Mass Customization

Mass customization refers to a way of working, which the target is to create exactly the product the customer wants, and at the same time benefit from economies of scale. Examples of mass-customized products include sports shoes decorated according to customer wishes, a laptop computer assembled according to customer’s configuration or a paint bucket exactly of the color the customer wants.

From customer’s point of view the benefit of Mass Customization is a large product selection, where one can most likely find a suitable product. The price is most likely lower, and the delivery time shorter than those of a fully tailored product (however, the delivery time is likely to be longer than from make-to-stock production). For the producer of the product and the whole supply chain benefits include of course higher appeal in the eyes of the customer which hopefully increases the demand, combined to a supply chain where especially upstream one can benefit from high volumes utilizing the efficiency of mass production. In other words, mass customization aims at both high volume and high variation. This has traditionally been considered as an impossible area for a production process.

A common way to achieve Mass Customization is Assemble to order (ATO) -production of a modular product. Modular product means product architecture, where the whole product consists of modules with standard interfaces. Modular products have different options for at least some products, and different module combinations yield to products with different features. A laptop computer is an example of a modular product: different hard disk drives, memory chips or keyboards of different languages can be assembled with same mechanics. Thus with a limited amount of different modules one can create a high amount of end products. In a way the modular product hides the complexity of a product. A modular product may be difficult to develop, but it offers a clear advantage for the supply chain as an enabler of Mass Customization: large amounts of different alternatives can be offered for the customer, but the production of individual modules can be organized benefitting from high volumes and economies of scale.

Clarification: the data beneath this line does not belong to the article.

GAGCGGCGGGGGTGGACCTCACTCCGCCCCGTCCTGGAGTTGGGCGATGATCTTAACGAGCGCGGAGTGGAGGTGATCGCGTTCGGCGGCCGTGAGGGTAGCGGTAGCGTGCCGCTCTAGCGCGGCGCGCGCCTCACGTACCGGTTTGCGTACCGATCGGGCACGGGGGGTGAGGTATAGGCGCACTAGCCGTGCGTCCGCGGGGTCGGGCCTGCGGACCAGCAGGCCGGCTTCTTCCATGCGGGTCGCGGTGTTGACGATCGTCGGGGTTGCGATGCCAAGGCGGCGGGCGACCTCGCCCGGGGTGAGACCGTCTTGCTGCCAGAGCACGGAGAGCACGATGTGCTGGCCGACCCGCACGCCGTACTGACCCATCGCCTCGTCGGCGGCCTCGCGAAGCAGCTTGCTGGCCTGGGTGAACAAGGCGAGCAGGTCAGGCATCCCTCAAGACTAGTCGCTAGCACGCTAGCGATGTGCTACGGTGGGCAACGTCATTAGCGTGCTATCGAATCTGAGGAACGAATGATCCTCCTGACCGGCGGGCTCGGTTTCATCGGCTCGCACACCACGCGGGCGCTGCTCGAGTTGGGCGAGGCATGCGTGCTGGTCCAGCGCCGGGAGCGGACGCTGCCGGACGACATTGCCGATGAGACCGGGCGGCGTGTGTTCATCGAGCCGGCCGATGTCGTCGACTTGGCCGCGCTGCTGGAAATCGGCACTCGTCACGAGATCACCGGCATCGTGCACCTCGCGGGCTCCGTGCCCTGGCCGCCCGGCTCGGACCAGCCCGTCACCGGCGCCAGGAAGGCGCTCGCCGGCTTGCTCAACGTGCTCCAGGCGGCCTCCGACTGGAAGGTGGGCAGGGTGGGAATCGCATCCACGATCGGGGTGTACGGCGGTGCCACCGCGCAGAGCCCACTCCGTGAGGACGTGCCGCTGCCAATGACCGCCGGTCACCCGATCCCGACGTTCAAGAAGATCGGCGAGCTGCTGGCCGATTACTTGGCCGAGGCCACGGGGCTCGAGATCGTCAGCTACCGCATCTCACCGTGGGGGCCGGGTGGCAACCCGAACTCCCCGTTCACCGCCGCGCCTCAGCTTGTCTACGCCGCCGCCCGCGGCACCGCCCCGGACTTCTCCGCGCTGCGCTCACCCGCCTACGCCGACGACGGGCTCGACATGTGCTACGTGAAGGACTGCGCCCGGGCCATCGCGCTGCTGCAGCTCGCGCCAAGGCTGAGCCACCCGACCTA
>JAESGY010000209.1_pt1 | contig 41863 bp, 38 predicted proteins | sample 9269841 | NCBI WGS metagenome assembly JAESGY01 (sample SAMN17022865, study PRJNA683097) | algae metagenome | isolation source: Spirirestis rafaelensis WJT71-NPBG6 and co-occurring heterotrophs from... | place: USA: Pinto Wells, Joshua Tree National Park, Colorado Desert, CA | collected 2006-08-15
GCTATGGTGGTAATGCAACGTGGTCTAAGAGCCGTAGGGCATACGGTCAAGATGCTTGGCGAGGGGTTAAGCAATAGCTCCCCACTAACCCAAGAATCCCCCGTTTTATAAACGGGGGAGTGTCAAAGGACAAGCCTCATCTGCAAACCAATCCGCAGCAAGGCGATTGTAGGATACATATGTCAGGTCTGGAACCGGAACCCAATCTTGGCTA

There are also other possibilities for Mass Customization than modular product and assembly to order. One way is postponement (a.k.a. delayed differentiation). According to the postponement principle, the differentiation related to different product variants should be done as late in the supply chain as possible. Thus it is possible to benefit from economies of scale thanks to few variants upstream in the supply chain. When the product is differentiated, the amount per variant decreases, and when this differentiation is done as late as possible, it enables efficient operations. An example of postponement is producing base color paint and toning it in the shop according to customer wish. Postponement can be also for example adding language variants to a basic product with software or packaging at a late stage in the supply chain.

Mass Customization is usually considered to be customer specific. However, the principle of postponement can be useful also in make to stock -production. In Central Europe, a chocolate producer hit the headlines since their Santa Claus and Easter Bunny chocolates had the same piece of chocolate inside, only difference being the wrapping. This could also be an example of postponement: the precise production volumes do not have to be decided far in advance, because the changeover from Christmas chocolate into Easter chocolate happens simply by changing the wrapping used.

Mass Customization requires different capabilities from the supply chain than pure mass production. The sales interface has to be able to deal with individually customized products. The whole IT system has to be configured to manage the customer order individually up to the point where variation is created. Often also materials and part of the production are managed based on the customer order, and so is the transportation and the delivery itself. Often the biggest challenge is not producing individual products, but tuning the whole supply chain to support this customer-specificity.